That awkward moment when “spreading the love” backfires

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Ever observe society from an outsider’s point of view and get totally disturbed by what you see?

I usually have these moments when I least expect it (thanks, brain) and quickly become astounded by the lack of joy, happiness, and love in the world.

With all of the running around, consumerism, and fear-based marketing going on, there isn’t much room for love in our culture. But that didn’t stop me from doing what I could to show my 6th grade peers the power of love.

And, yep, it totally backfired.

Where is the love?

Even as a kid, I was troubled by how messed up the world was because I felt there was nothing I could do about it.

Halfway through my sixth-grade year I was already noticing the desperation for popularity, the fakeness and bullying, and the marginalization of the kids who were different. I became so disturbed watching my peers lose their elementary school innocence that I had to do something about it.

Around the same time, the Black Eyed Peas’ first hit, Where is the Love? was the token over-played song on the radio and I was deeply touched by the lyrics.

Because I mean, where WAS the love?

If I could only ask everyone at school this question, they would realize there would be no more love left if they continued on the same path. And then they would stop all the silly things they are doing and go back to loving and accepting people like they used to in elementary school.

The the music video for the song came out and I was blown away. Throughout the entire video, the Black Eyed Peas drove around their city posting these stickers with a question mark on them to street signs, people’s cars, etc to get folks to ask themselves where the love was.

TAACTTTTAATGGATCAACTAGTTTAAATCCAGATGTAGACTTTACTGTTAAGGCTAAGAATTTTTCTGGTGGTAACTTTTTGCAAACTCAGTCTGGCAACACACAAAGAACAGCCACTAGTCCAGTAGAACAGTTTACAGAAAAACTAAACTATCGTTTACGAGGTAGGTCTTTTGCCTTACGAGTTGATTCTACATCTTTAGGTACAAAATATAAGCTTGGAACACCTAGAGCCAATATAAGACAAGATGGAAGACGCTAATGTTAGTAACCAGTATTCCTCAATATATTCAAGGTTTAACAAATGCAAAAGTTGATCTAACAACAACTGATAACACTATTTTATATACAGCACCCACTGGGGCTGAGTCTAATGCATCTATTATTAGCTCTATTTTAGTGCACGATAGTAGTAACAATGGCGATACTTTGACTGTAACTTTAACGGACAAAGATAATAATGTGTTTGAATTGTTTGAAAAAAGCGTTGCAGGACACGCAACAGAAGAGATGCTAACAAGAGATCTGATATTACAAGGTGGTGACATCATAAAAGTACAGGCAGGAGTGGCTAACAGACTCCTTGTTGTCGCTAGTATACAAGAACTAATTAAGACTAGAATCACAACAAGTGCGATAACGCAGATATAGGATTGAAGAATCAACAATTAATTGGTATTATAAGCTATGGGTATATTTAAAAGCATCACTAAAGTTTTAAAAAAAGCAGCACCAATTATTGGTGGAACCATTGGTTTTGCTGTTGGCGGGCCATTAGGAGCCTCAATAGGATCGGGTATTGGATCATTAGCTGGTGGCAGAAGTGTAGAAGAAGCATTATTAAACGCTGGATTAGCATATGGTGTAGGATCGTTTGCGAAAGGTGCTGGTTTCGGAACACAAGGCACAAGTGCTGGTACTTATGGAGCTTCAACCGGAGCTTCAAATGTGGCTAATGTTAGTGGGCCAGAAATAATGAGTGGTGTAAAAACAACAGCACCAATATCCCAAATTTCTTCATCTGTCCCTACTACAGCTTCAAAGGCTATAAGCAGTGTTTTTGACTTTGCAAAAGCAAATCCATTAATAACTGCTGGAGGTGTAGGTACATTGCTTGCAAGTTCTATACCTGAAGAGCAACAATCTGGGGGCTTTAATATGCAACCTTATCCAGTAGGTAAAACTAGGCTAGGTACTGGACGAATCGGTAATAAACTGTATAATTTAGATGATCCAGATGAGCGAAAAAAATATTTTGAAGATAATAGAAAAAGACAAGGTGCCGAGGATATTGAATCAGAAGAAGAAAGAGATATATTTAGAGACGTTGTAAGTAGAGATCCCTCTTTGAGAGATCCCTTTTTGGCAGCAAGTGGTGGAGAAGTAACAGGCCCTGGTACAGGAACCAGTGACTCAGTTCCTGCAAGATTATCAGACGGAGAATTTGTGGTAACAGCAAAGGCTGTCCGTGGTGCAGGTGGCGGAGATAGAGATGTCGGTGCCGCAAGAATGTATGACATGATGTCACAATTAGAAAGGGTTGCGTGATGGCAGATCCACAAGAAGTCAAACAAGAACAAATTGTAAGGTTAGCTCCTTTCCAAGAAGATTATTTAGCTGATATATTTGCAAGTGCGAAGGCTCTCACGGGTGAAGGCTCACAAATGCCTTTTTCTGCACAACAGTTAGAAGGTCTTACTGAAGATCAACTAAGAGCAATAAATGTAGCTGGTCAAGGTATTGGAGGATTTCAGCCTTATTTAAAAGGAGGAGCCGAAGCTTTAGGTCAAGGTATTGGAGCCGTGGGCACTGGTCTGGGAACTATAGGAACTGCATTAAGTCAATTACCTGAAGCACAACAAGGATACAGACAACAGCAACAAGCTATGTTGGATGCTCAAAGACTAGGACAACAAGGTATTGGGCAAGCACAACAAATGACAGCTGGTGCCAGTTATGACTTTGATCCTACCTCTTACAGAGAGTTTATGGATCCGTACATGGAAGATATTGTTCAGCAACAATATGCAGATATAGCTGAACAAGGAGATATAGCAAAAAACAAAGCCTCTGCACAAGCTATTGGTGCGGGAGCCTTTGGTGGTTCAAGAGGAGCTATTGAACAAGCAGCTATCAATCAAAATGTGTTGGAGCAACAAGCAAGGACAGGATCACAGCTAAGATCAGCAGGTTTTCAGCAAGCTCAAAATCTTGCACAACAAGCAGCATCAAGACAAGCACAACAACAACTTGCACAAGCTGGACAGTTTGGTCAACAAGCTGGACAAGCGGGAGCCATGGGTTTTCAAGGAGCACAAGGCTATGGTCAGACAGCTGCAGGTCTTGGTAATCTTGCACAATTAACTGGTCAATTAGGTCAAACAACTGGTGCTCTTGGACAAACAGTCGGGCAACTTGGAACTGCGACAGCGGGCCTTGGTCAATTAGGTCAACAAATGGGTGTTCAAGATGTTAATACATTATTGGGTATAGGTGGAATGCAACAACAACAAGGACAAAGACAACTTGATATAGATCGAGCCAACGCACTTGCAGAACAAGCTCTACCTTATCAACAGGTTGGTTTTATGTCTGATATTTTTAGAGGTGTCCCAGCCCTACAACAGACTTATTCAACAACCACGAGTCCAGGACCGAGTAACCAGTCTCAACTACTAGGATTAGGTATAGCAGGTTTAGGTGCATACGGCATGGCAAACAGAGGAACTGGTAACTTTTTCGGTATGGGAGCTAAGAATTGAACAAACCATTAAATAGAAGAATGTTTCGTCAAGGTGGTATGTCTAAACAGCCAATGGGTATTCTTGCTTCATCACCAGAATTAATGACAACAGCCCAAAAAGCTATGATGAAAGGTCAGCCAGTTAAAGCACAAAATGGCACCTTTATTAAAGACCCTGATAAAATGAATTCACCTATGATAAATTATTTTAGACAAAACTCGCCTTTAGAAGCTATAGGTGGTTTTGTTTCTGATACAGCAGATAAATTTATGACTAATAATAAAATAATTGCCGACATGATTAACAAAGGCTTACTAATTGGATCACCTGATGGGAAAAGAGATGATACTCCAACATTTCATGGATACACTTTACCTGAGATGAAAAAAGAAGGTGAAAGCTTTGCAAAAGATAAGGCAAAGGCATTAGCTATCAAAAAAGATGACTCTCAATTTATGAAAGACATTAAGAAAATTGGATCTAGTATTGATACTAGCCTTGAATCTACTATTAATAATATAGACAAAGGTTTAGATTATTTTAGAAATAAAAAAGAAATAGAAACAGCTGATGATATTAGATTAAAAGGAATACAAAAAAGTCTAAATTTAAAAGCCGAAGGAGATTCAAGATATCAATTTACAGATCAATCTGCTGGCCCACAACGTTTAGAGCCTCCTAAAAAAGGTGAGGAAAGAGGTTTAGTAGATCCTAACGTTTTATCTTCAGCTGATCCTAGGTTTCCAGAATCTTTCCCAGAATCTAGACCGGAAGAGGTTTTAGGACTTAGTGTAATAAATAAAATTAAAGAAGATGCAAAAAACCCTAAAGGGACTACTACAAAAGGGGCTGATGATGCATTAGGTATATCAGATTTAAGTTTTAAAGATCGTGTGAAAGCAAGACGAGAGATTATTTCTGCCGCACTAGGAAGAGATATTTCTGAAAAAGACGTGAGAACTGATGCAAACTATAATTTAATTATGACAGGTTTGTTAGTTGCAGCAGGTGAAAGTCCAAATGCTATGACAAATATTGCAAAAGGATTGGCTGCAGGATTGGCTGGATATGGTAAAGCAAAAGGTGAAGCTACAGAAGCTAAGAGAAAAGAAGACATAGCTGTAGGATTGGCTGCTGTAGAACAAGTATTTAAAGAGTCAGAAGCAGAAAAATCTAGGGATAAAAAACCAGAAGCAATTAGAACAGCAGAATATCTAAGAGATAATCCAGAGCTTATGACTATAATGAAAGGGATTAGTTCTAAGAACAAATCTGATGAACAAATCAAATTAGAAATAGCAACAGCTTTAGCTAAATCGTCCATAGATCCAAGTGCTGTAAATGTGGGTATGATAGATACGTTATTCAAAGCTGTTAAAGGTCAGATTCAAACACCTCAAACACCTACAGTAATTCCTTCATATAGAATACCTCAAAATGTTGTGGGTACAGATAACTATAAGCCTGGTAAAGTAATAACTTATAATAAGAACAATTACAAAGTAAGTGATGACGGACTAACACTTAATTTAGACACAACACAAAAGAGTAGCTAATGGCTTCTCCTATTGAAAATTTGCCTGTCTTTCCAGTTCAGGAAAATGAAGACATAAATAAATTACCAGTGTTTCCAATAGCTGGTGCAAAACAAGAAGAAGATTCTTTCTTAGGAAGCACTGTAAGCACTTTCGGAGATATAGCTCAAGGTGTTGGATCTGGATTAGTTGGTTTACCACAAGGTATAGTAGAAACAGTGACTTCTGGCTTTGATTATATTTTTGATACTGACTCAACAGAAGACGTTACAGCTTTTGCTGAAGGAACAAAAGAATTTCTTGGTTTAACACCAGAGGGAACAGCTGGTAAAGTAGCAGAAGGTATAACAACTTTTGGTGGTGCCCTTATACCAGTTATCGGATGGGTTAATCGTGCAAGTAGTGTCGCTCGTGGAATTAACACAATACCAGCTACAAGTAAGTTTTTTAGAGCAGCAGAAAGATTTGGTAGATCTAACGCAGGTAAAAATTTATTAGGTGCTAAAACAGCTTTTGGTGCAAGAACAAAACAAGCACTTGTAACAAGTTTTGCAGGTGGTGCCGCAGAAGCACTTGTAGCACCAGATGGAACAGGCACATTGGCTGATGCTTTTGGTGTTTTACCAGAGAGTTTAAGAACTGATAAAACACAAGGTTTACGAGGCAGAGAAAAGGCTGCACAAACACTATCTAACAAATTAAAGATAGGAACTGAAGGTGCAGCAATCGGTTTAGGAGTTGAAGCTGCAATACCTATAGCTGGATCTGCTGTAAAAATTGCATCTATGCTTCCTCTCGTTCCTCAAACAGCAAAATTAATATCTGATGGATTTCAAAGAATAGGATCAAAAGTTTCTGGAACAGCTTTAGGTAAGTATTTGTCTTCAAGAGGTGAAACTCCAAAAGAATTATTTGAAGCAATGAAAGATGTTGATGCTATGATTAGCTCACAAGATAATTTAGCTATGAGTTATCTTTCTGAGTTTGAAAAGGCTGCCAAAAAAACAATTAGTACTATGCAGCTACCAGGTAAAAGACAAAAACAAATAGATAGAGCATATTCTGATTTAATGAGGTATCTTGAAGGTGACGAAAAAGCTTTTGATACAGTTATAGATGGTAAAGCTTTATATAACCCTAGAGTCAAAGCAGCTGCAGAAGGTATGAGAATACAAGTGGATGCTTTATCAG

Where is the love symbol

I thought it was absolutely brilliant and I wanted in on it.

So, I did my best to re-create the symbol in a word document with several 3×3 squares that said, “Where is the love?” with a big question mark in the center. The design was flawless.

I diligently cut out a hundred or so of these squares and showed up extra early to school with my neighbor, who agreed to help me with my plan, albeit reluctantly.

After I finished shoving square after square into random lockers, people started arriving. I sat conspicuously on a bench, heart fluttering with excitement as I watched my peers open their lockers. They were going to take one look at this note and immediately change all their backwards priorities.

This was going to be the day this whole school gets turned around.

But nobody seemed to be thinking critically about where the love was.

They would open their locker, the note would fall out, and they would shove it in their binder without a glance. Other people didn’t even notice the note.

The last students I observed were two boys with neighboring lockers. They saw the notes, turned to each other, and said, “The fuck is this??”

I was appalled. These boys were only in sixth grade and are already saying the F-word! This was not at all turning out how I hoped. In fact, I had less hope now than when I started.

When class began that morning, everyone was speculating about who shoved the notes into the lockers. They were calling it a violation of privacy and agreed that it was such a stupid thing to do.

That’s when I decided I was never going to tell a soul what I had done.

But that’s okay, because my neighbor told everyone for me behind my back.

By the end of the day, everyone knew I was the one who shoved those pieces of paper asking where the love was in their lockers. It was humiliating.

Luckily, I had some nice church going friends who didn’t quite reassure me that it wasn’t a stupid idea, but they didn’t stop being my friend either and by that point I just took what I could get.

Embracing the love

Spreading the love totally backfired on that fateful day in 6th grade.

But as I reflect on this story and other life experiences, I’ve realized it usually takes a lot more than a piece of paper shoved into a locker for most people to realize, let alone think about, where the love is.

Instead, I’ve shifted my focus to Ghandi’s powerful advice to be the change I want to see in the world.

All I do now is think critically whenever someone shoves a note in my metaphorical locker and take some time to ponder, “Where IS the love?”

And then I embrace it.


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